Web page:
Adding Webmentions to My Website
Webmention is a webstandard that enables websites to notify each other when content is mentioned, liked or linked. This is my little journey how I have implemented them into my website.
One reason to write posts like this one is sharing my learnings and I’m looking forward to get as much feedback as possible. For the things I write about as well as my hopefully evolving writing skills. Implementing the ability to display webmentions gives me the chance to collect some of the feedback. I’ve oriented myself roughtly by this guide by Max Böck. Although he wrote it based on his implementation for his 11ty-based site, I was able to follow his steps. Thank you! Understanding the mechanisms and the interaction between the different tools was actually harder than the actual implementation.
Preparing the Website for IndieAuth and Webmention
Before I was able to start implementing the feature on my site, I needed to update the templates and place some microformat-classes in my markup to make my content accessible for the software parsing it when getting mentioned or mentioning myself.
Also, the services I’m going to use require an authentication based on IndieAuth. I’ll have to use the website to identify myself by connecting it to my existing identities (read: accounts) on the web. The guides on IndieWebify.Me helped me a lot to become a citizen of the IndieWeb.
Getting an Endpoint to Collect Webmentions
Now beeing able to identify myself, the next step was „implementing“ an endpoint to receive mentions. Well – instead of hosting the software myself, I made an account on webmention.io and added the given HTML-Tags into the header of my template.
<link rel="webmention" href="https://webmention.io/martinschneider.me/webmention" /> <link rel="pingback" href="https://webmention.io/martinschneider.me/xmlrpc" />
One quick deployment later, my site was able to receive direct mentions.
Collecting Mentions From the Internet
In order to collect other than direct webmentions, for example from tweets, someone has to search the different platforms and ping my site. Bridgy is a service that searches twitter, github, instagram and many others. For example: When a tweet is mentioning one of my posts, a webmention will be send to the URL used in that tweet. Activating that service was easy, I simply had to log in using my twitter account.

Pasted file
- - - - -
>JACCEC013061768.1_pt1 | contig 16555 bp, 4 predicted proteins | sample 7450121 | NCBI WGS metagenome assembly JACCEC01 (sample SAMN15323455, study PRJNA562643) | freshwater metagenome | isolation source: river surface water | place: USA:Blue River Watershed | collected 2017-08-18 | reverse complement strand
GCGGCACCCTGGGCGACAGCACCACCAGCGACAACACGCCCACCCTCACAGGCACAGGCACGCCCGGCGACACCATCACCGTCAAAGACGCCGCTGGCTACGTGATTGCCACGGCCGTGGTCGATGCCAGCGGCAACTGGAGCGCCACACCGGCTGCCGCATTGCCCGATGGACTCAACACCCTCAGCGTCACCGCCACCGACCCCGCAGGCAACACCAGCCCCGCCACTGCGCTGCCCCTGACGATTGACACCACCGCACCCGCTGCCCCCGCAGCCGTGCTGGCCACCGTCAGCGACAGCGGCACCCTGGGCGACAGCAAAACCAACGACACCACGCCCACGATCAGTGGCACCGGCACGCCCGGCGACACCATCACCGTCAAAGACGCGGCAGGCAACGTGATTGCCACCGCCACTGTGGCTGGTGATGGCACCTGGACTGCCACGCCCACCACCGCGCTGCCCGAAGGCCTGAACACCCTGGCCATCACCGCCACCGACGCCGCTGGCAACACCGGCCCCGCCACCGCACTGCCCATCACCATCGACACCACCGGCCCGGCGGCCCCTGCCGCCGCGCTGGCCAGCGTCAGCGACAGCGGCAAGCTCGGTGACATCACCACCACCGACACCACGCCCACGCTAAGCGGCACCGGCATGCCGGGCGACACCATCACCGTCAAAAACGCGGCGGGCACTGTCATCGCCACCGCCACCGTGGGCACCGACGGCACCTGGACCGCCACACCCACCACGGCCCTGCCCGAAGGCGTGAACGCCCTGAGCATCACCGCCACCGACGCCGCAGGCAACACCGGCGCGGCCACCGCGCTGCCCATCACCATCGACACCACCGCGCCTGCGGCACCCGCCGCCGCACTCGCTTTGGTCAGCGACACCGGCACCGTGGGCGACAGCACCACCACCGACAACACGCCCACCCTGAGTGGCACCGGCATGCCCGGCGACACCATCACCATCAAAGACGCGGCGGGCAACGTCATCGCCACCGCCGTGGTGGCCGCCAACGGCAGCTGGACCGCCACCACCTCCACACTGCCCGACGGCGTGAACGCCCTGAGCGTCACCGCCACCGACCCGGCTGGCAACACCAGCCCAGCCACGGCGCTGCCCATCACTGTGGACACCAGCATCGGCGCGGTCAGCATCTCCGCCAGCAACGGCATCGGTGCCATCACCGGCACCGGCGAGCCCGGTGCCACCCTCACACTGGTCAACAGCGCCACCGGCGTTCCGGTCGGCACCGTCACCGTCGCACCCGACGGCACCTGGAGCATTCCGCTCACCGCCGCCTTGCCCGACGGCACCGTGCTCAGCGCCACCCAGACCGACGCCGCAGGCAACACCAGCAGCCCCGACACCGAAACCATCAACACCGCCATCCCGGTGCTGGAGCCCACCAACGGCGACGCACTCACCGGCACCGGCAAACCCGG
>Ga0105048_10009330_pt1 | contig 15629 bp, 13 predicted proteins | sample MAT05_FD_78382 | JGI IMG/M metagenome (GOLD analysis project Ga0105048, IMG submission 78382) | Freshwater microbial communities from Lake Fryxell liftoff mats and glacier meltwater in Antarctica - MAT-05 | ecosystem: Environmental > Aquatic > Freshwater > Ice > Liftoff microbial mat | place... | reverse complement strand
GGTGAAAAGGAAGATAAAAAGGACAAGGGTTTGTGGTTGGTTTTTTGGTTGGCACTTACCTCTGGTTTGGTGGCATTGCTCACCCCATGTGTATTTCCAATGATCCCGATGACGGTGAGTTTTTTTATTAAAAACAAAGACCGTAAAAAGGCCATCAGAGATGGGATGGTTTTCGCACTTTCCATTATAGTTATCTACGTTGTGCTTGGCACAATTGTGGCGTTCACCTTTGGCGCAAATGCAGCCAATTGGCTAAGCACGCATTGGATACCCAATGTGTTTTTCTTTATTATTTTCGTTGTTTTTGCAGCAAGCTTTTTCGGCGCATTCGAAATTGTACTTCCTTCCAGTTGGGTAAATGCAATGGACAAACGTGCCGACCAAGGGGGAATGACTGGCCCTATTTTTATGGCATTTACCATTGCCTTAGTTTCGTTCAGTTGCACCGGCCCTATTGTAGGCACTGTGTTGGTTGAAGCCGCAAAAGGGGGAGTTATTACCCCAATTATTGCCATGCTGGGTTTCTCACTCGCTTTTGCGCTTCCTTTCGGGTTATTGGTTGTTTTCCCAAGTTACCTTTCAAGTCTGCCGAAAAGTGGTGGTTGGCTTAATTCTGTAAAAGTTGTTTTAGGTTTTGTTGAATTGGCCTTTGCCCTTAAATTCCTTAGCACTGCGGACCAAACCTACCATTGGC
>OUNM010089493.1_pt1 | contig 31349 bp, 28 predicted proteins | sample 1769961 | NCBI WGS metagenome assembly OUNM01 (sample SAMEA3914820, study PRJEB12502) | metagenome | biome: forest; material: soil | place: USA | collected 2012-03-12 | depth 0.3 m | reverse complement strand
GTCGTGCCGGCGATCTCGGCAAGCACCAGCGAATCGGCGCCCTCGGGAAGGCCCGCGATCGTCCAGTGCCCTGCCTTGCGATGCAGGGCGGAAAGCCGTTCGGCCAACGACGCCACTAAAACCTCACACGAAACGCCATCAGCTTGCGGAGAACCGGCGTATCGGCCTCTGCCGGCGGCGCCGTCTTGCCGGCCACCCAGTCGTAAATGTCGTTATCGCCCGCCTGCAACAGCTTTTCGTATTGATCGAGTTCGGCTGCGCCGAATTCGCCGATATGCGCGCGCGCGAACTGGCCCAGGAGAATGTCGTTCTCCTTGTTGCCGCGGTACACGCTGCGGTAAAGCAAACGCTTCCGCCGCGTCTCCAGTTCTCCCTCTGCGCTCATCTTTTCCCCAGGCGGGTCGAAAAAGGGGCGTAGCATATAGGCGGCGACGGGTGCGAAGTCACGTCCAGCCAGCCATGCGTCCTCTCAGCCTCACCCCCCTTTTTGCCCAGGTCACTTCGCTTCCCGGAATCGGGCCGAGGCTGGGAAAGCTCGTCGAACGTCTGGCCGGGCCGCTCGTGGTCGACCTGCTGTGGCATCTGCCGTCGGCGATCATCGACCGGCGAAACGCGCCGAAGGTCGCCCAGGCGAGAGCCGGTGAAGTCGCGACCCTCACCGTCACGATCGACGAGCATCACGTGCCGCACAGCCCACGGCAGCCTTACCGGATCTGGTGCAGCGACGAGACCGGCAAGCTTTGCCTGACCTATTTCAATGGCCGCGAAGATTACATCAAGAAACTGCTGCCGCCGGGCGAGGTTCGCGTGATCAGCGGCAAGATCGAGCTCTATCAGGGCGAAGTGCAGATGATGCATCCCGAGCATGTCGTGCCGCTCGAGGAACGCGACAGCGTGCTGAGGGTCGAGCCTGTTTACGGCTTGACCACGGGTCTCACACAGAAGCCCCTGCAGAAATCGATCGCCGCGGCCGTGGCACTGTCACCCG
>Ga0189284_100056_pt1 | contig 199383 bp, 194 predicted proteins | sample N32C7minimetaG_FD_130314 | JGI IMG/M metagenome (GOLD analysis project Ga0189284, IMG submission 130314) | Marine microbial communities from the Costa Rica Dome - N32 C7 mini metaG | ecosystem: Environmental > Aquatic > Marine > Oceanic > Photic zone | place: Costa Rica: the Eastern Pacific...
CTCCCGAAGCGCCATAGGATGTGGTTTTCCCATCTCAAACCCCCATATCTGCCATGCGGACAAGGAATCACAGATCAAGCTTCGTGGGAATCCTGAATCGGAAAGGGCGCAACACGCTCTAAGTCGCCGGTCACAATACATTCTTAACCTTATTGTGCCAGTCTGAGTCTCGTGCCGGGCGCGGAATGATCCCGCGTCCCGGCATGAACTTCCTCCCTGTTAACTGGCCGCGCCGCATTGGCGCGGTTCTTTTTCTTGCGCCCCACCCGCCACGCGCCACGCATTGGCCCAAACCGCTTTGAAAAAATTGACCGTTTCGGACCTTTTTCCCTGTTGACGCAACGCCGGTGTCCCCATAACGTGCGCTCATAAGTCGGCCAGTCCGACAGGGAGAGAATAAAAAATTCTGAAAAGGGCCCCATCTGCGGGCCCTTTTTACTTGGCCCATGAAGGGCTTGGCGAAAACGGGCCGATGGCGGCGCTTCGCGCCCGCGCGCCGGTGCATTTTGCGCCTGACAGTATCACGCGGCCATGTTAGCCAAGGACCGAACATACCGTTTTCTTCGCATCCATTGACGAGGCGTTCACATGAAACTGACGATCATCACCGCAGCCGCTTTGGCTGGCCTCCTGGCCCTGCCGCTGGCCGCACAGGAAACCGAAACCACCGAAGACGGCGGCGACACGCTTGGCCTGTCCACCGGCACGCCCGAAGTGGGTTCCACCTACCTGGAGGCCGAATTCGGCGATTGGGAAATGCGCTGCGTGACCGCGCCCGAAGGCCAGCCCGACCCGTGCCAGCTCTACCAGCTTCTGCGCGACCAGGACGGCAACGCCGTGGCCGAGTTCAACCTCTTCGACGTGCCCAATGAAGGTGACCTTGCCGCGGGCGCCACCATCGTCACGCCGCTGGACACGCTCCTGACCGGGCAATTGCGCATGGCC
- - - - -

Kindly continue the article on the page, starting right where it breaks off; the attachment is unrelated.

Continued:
Displaying the Mentions for a Post
Finally, some coding! I was almost disappointed about that part. It was mainly a simple
fetch() against the URL provided by webmention.io, extended with some parameters for filtering the specific URL and sorting.
Then some templating to show the different types of mentions like „like-of“, „repost-of“ or „in-reply-to“ and some CSS. That file named
Webmention.svelte is quite boring. At least for the moment. I’ll see if and how the mentions will be used and optimize here and there.
Notifying other Pages
Now that my website is able to receive mentions, why shouldn’t it send them as well? Luckily, there’s a service providing that feature: webmention.app will be pinged after each deployment by Netlify, scan my RSS-Feed for links to other sites and try to ping them.
Webmention and GDPR
When I was mentioning on twitter that my site is now supporting Webmention, Philipp pointed out that there’s no way to actively consent on displaying personal data on my site. He’s right.
First, I’d like to thank Philipp for his non-mentioning-webmention-related-tweet. as I wrote in the very first sentence of this post (actually before Philipp was tweeting), I’m trying to get as much feedback and learn as much as possible. To be honest: I forgot about GDPR-implications.
I thought about this quite a lot, read what others where thinking about that topic (Sebastian Greger has a very long post about „The Indieweb privacy challenge“ which I will surely include in my changes to that part of the posts.) and decided that I’m at the moment with perspective 1 as described by the Indieweb-Wiki. This is a completely private site „by a natural person in the course of a purely personal or household activity“ and I spare you my rant about that topic.
It was fun to learn about Webmention and how it is working, what possibilities and services there are and problems there might be. It was fun to build something for me completely new. I’m really looking forward to build more things like that in the future.